After Halle Berry walked back her consideration of playing a transgender character, we look back at how Hollywood has repeatedly fumbled trans representation.
Halle Berry has made headlines this week after turning down a role in which, had she gone through with production, would have represented a transgender man.
Berry, an Academy Award-winning actress known for roles in films like Monster's Ball, Catwoman, and Gothika, took to Twitter Monday night to apologize for considering the role. "Over the weekend I had the opportunity to discuss my consideration of an upcoming role as a transgender man, and I"d like to apologize for those remarks," Berry wrote. "As a cisgender woman, I now understand that I should not have considered this role, and that the transgender community should undeniably have the opportunity to tell their own stories."
The post continued: "I am grateful for the guidance and critical conversation over the past few days and I will continue to listen, educate and learn from this mistake. I vow to be an ally in using my voice to promote better representation on-screen, both in front of and behind the camera."
https://t.co/qpE8Tw1Xmu— Halle Berry (@Halle Berry)1594083421.0
Unfortunately, transgender characters in Hollywood are few and far between, and in the rare instances that we see well-rounded trans characters on screen, trans actors are still too often excluded from these roles. While it's true that we've come a far way from the transphobia of shows like Friends, there's still much more progress to be made. Increasingly-popular stars like Orange Is the New Black's Laverne Cox, Atypical's Brigitte Lundy-Paine, and The L Word: Generation Q's Leo Sheng prove there's no shortage of trans actors—it's up to casting agents and industry executives to grant them the space they deserve.
To prove how much transgender representation is desperately needed in film, we've rounded up a list of cisgender actors who've portrayed trans roles on-screen. However well-intended these productions might've been initially, it's important to see where Hollywood needs to step up their game.
Sean Young in Ace Ventura: Pet Detective (1994)
Despite launching Jim Carrey's career and garnering a cult following, Ace Ventura: Pet Detective has come under fire for its portrayal of transgender people, particularly the scene in which Carrey's character discovers the woman he kissed was transgender. Reevaluating the issues with the film last year, Carrey said his character's disgusted reaction "was basically making fun of homophobia. It's ridiculous. I've got a plunger on my face because I kissed a dude. It's ridiculous." But, the character isn't a "dude"—she's a trans woman, played by cisgender actress Sean Young.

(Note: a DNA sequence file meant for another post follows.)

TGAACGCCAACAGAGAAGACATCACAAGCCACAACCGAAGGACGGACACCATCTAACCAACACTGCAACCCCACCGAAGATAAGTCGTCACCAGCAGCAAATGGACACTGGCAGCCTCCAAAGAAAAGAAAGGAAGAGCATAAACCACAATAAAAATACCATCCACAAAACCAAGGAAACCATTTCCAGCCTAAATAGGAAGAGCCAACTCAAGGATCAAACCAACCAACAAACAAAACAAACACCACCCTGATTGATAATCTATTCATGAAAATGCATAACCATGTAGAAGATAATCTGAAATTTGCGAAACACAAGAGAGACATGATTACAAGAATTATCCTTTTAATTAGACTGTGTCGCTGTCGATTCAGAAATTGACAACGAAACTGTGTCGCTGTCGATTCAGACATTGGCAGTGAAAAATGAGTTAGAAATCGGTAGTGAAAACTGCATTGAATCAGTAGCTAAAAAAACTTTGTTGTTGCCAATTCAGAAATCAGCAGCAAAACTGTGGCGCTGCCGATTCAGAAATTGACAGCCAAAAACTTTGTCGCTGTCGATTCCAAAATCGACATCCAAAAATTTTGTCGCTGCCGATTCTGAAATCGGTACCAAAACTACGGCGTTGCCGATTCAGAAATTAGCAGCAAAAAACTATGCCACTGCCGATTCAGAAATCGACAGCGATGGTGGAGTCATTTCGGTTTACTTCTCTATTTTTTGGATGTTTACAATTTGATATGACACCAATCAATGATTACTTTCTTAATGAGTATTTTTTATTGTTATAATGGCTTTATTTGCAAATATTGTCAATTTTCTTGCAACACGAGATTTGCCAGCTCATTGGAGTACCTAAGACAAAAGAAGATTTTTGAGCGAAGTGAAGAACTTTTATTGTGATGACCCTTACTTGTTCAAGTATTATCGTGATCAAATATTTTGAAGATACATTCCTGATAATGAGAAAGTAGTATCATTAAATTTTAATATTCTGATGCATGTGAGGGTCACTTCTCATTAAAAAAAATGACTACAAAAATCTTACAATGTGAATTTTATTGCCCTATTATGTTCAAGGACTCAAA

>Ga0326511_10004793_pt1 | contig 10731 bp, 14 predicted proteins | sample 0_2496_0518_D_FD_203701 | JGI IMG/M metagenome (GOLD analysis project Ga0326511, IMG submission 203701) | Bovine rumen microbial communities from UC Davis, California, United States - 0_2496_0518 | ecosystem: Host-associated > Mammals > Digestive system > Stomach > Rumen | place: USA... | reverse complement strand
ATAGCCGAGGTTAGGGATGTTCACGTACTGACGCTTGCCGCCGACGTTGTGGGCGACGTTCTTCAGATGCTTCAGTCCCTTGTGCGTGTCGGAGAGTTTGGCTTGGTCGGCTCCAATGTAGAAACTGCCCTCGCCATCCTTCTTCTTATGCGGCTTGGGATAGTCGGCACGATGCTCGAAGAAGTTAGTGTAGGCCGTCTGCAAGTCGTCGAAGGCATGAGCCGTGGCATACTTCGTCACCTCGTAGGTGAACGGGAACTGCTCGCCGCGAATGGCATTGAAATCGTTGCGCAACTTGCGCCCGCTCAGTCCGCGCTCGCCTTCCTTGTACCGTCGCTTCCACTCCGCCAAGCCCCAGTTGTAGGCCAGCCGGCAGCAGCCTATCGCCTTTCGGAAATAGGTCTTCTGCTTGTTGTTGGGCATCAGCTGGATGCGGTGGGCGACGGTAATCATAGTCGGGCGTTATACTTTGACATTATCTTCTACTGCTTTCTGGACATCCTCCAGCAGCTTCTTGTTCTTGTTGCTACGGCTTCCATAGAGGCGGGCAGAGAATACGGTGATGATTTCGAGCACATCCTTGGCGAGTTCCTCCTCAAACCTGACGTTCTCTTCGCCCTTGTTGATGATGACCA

Hilary Swank in Boys Don't Cry (1999)
Hilary Swank won the Academy Award for Best Actress as the star of Boys Don't Cry, a biographical drama based on the coming-of-age and heartbreaking murder of Brandon Teena, a trans man. Though director Kimberly Peirce had scouted the LGBT+ community for an actor to play Teena, she primarily focused on casting an androgynous-looking woman. After passing as a boy to the doorman at her audition, the role went to Swank, a relative unknown at the time. The film has received a mixed response over the years, and Teena's real-life ex-girlfriend, Lana Tisdel, filed a lawsuit over how she was depicted in the film.
To prepare for his role of Rayon, a transgender woman with AIDS, Jared Leto lost 30 pounds and met with real-life transgender people whom he said gave him an "incredible amount of support and love." He won the Academy Award for Best Supporting Actor, though some critics claimed her character was poorly represented. "[Rayon is] the victimized dingbat whose incompetence and unreliability exists to show how far [the protagonist] has come both as a businessman and a human being," TIME's Steve Freiss wrote.
Eddie Redmayne in The Danish Girl (2015)
Eddie Redmayne got a Best Actor Oscar nod for his role in The Danish Girl, based on the novel about one of the first-known recipients of gender confirmation surgery. In addition to obscuring the history of an actual trans person, the casting of Redmayne as Lili Elbe was also met with backlash. Redmayne himself felt the criticism was warranted, having been moved by the recent coming-out of Caitlyn Jenner. "I still haven't necessarily reconciled with whether [taking the role] was the right thing to do," Redmayne told GQ in 2018.
Elle Fanning in 3 Generations (2015)
Speaking to Refinery29, 3 Generations director Gaby Dellal stood by her decision to cast cisgender actress Elle Fanning as Ray, a trans teen boy. "I could not have chosen a more blonde, more feminine actress...and that's what I'm interested in," she said. Dellal further justified the casting because Ray is in the early stages of transitioning during the film. "To actually use a trans boy was not an option because this isn't what my story is about," she said, although the IMDB synopses suggest that's exactly what her story is about.
Benedict Cumberbatch in Zoolander 2 (2016)
Though there are a steadily increasing number of films that feature female-to-male or male-to-female trans people, the nonbinary and gender non-comforming communities are still grossly underrepresented in Hollywood. Benedict Cumberbatch's brief role as a fashion model named All in Zoolander 2 marks one of the first occasions of nonbinary representation in a major motion picture—but it's a poor one, at that. "All is not defined by binary constructs," All tells Derek and Hansel, to which Hansel responds, "Do you have a hot dog or a bun?" Don Atari chimes in: "By the way, All just married hermself, dude!" A petition with thousands of signatures denounced Cumberbatch's role in the film, although the writers of the film argued that they were intending to make fun of the fashion industry, not nonbinary people.